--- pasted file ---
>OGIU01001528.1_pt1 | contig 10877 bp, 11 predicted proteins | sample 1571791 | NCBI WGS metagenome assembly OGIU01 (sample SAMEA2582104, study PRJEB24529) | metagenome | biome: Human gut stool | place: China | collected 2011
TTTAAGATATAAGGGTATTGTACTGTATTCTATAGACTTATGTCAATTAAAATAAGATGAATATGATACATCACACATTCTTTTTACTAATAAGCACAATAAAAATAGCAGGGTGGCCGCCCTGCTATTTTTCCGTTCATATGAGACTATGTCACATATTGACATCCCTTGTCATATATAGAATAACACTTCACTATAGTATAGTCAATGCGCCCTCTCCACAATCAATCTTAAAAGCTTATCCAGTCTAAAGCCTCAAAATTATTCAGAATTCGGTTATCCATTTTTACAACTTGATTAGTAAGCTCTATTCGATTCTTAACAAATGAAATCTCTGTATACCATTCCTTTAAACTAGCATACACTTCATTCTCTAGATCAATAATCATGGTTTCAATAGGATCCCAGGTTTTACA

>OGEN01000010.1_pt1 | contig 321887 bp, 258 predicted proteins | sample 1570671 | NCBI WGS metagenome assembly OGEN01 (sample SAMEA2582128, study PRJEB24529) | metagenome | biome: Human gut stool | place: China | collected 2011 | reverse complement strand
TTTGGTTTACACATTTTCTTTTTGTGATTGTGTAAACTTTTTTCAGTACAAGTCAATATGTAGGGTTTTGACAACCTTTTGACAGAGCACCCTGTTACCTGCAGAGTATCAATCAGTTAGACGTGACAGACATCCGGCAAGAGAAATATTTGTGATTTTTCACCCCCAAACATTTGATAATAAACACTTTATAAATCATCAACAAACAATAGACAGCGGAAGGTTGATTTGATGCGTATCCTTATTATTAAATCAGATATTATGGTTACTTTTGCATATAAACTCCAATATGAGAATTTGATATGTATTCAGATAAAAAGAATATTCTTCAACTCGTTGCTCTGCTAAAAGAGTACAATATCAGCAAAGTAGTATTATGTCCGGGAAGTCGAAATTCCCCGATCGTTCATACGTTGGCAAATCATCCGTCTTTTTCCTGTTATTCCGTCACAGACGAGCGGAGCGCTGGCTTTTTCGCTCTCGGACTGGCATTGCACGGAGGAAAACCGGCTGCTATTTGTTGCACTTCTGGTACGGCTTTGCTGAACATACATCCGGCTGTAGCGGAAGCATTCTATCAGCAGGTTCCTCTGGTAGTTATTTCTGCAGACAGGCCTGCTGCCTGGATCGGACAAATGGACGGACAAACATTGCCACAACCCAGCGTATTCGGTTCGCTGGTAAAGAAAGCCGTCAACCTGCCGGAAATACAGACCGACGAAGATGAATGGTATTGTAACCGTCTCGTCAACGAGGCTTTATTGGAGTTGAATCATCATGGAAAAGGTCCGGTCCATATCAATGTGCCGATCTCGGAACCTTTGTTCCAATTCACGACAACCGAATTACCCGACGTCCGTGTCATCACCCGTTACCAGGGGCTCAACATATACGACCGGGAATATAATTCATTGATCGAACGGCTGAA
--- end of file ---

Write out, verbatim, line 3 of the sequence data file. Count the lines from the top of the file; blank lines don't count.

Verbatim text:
>OGEN01000010.1_pt1 | contig 321887 bp, 258 predicted proteins | sample 1570671 | NCBI WGS metagenome assembly OGEN01 (sample SAMEA2582128, study PRJEB24529) | metagenome | biome: Human gut stool | place: China | collected 2011 | reverse complement strand